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Home Page > Government Aid and Services > Hunger and Nutrition > School Breakfast and School Lunch

The School Breakfast Program

 

Does your child’s school serve breakfast? Thanks to a new law, many more schools in New Jersey will have to start serving breakfast to students. The new law requires public school districts in which 20 percent or more of the students meet federal poverty guidelines to provide free and reduced-price breakfasts. Children in eligible elementary schools (pre-K through grade 6) will begin receiving breakfasts on September 1, 2004. Students in upper-grade schools will begin the breakfast program a year later. Several hundred school districts across the state will have to provide breakfast starting next fall.

The School Breakfast Program started out as a two-year pilot program under the Child Nutrition Act of 1966 and was made permanent in October 1975. The federal law does not make schools take part in the program. As a result, even though the program started decades ago, many schools in New Jersey have not had a breakfast program. About 325,000 students were eligible for free or reduced-price breakfasts during the 2001-2002 school year, but fewer than one in four of these students actually received free or reduced-price breakfasts.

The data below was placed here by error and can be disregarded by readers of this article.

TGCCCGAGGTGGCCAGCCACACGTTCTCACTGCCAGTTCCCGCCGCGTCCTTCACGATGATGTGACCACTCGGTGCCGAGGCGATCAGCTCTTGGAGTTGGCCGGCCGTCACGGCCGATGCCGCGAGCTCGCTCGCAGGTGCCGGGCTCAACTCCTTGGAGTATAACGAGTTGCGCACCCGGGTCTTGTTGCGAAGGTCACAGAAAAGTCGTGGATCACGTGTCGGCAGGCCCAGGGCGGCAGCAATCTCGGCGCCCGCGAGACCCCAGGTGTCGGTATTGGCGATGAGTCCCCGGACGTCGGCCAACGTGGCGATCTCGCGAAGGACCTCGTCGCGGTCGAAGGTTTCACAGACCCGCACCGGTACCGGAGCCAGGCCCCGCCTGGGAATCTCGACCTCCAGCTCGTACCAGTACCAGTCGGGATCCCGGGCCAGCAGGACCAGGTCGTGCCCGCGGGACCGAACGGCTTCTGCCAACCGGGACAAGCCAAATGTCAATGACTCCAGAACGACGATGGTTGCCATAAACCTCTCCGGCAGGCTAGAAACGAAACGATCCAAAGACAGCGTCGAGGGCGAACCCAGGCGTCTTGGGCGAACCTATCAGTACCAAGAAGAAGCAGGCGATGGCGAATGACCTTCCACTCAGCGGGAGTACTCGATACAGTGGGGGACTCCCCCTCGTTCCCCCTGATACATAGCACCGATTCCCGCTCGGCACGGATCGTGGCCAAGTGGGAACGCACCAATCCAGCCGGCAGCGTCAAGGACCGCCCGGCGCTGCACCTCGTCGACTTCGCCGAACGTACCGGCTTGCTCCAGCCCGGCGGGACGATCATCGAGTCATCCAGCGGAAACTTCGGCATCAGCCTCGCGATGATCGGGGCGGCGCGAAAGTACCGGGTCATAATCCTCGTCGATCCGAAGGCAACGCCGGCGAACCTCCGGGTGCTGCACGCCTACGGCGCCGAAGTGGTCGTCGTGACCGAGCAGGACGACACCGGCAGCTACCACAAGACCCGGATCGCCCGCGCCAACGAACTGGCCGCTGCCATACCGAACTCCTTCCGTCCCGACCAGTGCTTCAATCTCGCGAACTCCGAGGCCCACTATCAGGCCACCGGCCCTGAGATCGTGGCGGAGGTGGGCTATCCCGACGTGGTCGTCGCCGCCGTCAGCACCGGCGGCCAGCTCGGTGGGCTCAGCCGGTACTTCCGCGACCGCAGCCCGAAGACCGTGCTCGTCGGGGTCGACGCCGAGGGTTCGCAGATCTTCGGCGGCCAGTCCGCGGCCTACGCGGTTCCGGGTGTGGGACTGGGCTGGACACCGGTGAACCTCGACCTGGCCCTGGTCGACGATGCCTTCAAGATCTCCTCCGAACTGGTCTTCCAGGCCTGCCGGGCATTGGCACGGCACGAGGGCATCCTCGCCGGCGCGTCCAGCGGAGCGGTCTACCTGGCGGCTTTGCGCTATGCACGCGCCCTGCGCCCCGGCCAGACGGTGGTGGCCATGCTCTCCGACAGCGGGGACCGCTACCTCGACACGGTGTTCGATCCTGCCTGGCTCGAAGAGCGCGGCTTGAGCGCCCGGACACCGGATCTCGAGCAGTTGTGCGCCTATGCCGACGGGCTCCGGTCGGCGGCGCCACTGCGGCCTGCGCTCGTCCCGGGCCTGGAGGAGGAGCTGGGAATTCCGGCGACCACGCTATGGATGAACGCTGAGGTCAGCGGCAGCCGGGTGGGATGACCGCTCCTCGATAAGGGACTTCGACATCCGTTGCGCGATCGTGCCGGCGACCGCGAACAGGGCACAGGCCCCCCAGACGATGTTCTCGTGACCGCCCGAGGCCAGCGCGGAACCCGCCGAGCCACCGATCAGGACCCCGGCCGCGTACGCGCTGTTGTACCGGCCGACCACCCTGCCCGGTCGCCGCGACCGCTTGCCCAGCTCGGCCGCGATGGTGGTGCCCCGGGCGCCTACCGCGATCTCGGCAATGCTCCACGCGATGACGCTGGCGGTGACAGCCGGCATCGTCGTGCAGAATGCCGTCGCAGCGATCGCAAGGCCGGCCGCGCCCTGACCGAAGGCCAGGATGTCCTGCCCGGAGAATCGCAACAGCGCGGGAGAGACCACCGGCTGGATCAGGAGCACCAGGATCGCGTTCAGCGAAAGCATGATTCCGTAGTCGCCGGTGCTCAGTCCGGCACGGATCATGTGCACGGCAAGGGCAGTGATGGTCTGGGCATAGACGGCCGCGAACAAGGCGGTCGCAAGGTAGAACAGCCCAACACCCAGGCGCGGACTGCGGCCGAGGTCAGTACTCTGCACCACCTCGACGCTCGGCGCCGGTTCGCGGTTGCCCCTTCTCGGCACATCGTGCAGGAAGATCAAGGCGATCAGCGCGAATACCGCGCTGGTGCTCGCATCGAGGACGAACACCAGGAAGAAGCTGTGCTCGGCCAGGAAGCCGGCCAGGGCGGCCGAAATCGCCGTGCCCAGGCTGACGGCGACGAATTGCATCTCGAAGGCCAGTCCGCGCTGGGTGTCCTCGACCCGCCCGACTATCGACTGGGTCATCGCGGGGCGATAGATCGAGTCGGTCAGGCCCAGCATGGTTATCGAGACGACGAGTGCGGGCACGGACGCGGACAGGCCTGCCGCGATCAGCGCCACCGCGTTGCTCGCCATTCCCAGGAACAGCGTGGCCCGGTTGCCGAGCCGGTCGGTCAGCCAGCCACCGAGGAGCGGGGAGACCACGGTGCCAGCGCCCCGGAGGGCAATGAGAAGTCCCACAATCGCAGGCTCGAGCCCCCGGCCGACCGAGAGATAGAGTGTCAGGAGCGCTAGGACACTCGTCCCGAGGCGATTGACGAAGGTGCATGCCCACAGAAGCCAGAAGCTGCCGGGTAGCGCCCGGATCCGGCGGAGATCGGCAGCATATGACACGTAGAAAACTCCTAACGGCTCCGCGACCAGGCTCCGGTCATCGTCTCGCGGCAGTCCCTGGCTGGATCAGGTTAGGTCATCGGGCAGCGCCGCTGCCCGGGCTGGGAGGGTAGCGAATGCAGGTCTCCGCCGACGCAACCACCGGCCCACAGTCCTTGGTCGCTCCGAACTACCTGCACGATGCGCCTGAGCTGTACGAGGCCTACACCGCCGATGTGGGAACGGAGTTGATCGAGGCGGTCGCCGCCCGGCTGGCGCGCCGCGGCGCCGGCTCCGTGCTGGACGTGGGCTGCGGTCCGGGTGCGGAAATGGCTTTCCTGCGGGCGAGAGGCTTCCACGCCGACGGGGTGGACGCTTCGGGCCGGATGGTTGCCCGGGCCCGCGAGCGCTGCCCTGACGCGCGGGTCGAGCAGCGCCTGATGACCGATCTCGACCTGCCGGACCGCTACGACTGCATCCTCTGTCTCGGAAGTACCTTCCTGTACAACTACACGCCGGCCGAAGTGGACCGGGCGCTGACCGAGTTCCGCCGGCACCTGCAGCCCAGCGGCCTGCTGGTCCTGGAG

Under the new law:

  • Students from families with incomes at or below 130% of the federal poverty guidelines will receive a free breakfast. Students from families with incomes between 130% and 185% will pay a reduced price for breakfast (no more than 30 cents). Children from families with higher incomes will pay close to the full price (between $1.10 and $1.40 depending on the grade).

  • The breakfasts must provide at least one-fourth of a child’s daily nutrients and contain no more than 30 percent of calories from fat and no more than 10 percent of calories from saturated fat. Breakfasts must include four servings of the following foods:

    • milk;

    • a fruit or vegetable, or full-strength fruit or vegetable juice;

    • two servings of bread or cereal; or

    • two servings of protein-rich foods such as meat, eggs, or peanut butter; or

    • one serving of bread or cereal and one serving of protein-rich food.

  • Schools must submit a school breakfast plan, explaining how they will run the breakfast program. Each school’s plan has to include:

    • plans to reduce the embarrassment some students feel about receiving subsidized breakfasts;

    • outreach plans to attract eligible parents and students; and

    • outreach plans to attract students who are not eligible for free or reduced-price breakfasts, but who can still benefit from a School Breakfast Program in their school.

 

Adapted from an article written by Barbara Bielawski, Statewide Emergency Food and Anti-Hunger Network.

This article originally appeared in the May 2003 issue of Looking Out for Your Legal Rights®.

 

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